Our language program includes studies in English, writing, literature, and foreign languages. These courses are offered to students looking to enhance literacy or learn a new language. Students will gather a greater understanding and mastery of the English language, writing, and literary classics. Students studying foreign languages will have plenty of resources to learn the language and practice it with chances for immersion programs and international travel.

ENGLISH
We teach mastering the English language by improving the use of proper grammar and expansion of vocabulary. Students learn how to research and develop outlines, write at an advanced level using MLA and AP Styles, and proof-reading techniques for editing. Students have the chance to work with local newspapers on projects to practice their skills.

WRITING
In our writing course, students have the chance to write different types of genre including research papers, editorial, copywriting, poetry, and song lyrics. Student writings are published both on the student’s individual website as well as in a printed journal which is used to showcase their progress and work.

LITERATURE
The literature program enhances literacy as students read a selection of the classics, fiction, and non-fiction books. Discussions between students are done in class and through the online class forum to dive into main topics, themes, and questions posed. Instructors work one-on-one with students who may be struggling with reading classics in school and assist in understanding the writings and working their way through the text.

FOREIGN LANGUAGES
We also offer various foreign languages including German, French, Italian, Spanish, Latin, Hebrew, Mandarin, Marathi, and Swahili. Students have the chance to learn individually one-on-one with native speakers, in small group settings to practice conversation, and by using interactive media in the language lab to practice grammar and vocabulary. Travel abroad programs are offered yearly for students to visit countries and experience the culture. The exchange student program works in tandem with local school districts to offer international immersion. 

Math
Our mathematics program offers one-on-one advancement in elementary, secondary, and college mathematics. We teach using manipulatives and hands-on-application practices. Interactive media is available in the computer lab for additional practice with puzzles, virtual reality math games, and quizzes. Our advanced math instructors have doctorates degrees in Math and are masters at clarity with explanations and providing visual to demonstrate math theories.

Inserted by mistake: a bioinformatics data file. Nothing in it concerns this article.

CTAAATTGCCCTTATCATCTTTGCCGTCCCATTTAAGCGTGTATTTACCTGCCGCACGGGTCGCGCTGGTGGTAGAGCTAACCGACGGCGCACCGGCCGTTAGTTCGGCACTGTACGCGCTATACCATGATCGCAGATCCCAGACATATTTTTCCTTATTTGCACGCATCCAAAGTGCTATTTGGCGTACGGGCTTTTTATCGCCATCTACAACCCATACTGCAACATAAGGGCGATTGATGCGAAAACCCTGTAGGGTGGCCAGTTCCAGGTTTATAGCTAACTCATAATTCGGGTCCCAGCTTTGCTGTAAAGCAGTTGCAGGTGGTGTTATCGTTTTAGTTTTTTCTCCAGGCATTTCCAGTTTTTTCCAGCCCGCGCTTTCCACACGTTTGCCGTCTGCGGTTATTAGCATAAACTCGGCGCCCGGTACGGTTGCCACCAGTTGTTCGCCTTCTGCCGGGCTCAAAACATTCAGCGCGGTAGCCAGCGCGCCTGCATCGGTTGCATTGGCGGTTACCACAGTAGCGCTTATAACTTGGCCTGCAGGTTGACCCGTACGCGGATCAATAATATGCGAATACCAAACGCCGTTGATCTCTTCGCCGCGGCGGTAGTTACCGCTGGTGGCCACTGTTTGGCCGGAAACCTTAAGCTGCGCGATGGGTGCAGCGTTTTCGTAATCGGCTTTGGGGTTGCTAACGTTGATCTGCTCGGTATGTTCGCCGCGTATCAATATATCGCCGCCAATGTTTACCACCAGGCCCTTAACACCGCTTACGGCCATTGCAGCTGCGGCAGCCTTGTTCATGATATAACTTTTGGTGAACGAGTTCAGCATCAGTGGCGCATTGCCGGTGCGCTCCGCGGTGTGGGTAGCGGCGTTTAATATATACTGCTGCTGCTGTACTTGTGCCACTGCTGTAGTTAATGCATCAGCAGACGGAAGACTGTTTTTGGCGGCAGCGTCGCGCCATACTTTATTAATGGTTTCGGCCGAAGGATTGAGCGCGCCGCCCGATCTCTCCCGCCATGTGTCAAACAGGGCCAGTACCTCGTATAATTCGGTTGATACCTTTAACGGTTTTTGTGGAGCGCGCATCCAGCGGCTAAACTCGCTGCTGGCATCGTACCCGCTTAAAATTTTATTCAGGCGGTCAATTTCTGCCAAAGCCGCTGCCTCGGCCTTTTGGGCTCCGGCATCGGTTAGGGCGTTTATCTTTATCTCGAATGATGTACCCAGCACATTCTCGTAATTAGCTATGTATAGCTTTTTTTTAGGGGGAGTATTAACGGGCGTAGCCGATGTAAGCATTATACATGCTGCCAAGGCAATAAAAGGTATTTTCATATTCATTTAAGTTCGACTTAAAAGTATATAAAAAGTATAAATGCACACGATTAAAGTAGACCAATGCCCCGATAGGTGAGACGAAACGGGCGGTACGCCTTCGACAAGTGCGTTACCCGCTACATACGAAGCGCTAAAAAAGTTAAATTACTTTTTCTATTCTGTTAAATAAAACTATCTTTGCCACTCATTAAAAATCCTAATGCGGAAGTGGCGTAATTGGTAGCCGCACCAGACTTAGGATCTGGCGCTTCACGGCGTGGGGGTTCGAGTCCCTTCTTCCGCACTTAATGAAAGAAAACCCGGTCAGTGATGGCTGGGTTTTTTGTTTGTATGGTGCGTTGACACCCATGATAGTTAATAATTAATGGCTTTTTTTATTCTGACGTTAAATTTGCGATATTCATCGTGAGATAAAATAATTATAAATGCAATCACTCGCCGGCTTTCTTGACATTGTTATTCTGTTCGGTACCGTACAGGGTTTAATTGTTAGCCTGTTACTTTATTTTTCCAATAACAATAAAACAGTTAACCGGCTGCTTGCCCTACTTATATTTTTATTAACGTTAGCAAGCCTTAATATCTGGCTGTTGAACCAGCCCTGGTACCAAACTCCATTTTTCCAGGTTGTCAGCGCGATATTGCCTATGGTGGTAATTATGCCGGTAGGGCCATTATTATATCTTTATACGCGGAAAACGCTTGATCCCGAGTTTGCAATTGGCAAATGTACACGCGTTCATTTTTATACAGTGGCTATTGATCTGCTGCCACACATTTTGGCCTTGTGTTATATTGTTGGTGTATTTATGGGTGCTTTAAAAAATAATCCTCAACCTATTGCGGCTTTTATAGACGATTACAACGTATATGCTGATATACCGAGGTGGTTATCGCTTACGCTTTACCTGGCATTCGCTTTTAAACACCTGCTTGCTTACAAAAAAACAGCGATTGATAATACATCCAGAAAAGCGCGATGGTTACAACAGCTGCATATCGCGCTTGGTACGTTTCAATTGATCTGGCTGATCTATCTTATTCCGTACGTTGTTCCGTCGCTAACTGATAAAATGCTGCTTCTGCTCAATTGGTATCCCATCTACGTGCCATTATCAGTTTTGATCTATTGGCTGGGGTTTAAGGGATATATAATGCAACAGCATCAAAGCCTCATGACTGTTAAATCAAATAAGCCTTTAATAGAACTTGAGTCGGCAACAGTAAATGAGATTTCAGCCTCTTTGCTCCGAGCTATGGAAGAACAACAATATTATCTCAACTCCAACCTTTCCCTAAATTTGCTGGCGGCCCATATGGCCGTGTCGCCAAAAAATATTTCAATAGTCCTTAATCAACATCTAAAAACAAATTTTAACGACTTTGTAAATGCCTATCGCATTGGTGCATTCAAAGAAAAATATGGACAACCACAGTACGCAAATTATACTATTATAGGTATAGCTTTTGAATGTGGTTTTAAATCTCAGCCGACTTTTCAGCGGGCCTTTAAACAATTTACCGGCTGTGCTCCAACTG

ELEMENTARY MATH
Elementary math concepts are taught and practiced in tandem with grade-level, classroom learning objectives. Students have manipulatives available to apply math concepts. Color coding systems are used as visual goal setters for students along with rewards for accomplishments. Students are introduced to number sense and methods to learn how to computing numbers quickly. Students are introduced to new math concepts filled with creative, fun-filled, instruction.

SECONDARY MATH
Students studying secondary math have instructors available to teach algebra, geometry, trigonometry, and calculus. Class time is divided into a daily review session of previously taught material, instruction on new material, and then practical application. Students have time set aside each class to address questions and challenging areas. The computer lab is available for students to practice what they have learned using interactive media.

COLLEGE MATH
College math concepts are taught one-on-one with accomplished math instructors. These instructors teach math theory and practical application. Topics available for instruction include statistics, linear algebra, math modeling, probability, calculus I and II. 

Applications Process

The application process is simple. Go to our website at http://www.LeClaudeLearningCenter.edu and register for a course. Fill out the online form and submit it. You will be contacted within 24 hours to complete final registration and payment. An appointment will be scheduled to meet with the school, class instructor, and complete an assessment. Customized instruction will be created for your child in each enrolled subject area. Classes start each quarter in January, March, June, and September.  

LeClaude and Beyond
Our goal is to have your student reach their goals and beyond, successfully prepared for their next endeavors. We build a foundation from which your child can transition to the next level. 

We are happy to build a portfolio of your student’s work, provide references, and help assist in application processes for college and employment. Our alumni club will attest to the success of our highly acclaimed school and programs. Please join us on the 15th of each month for a catered alumni event where students, families, and prospective students can meet with alumni to ask questions and have an understanding of the dynamics of our school.[LeClaude Learning Center is a proposed concept for a sample project]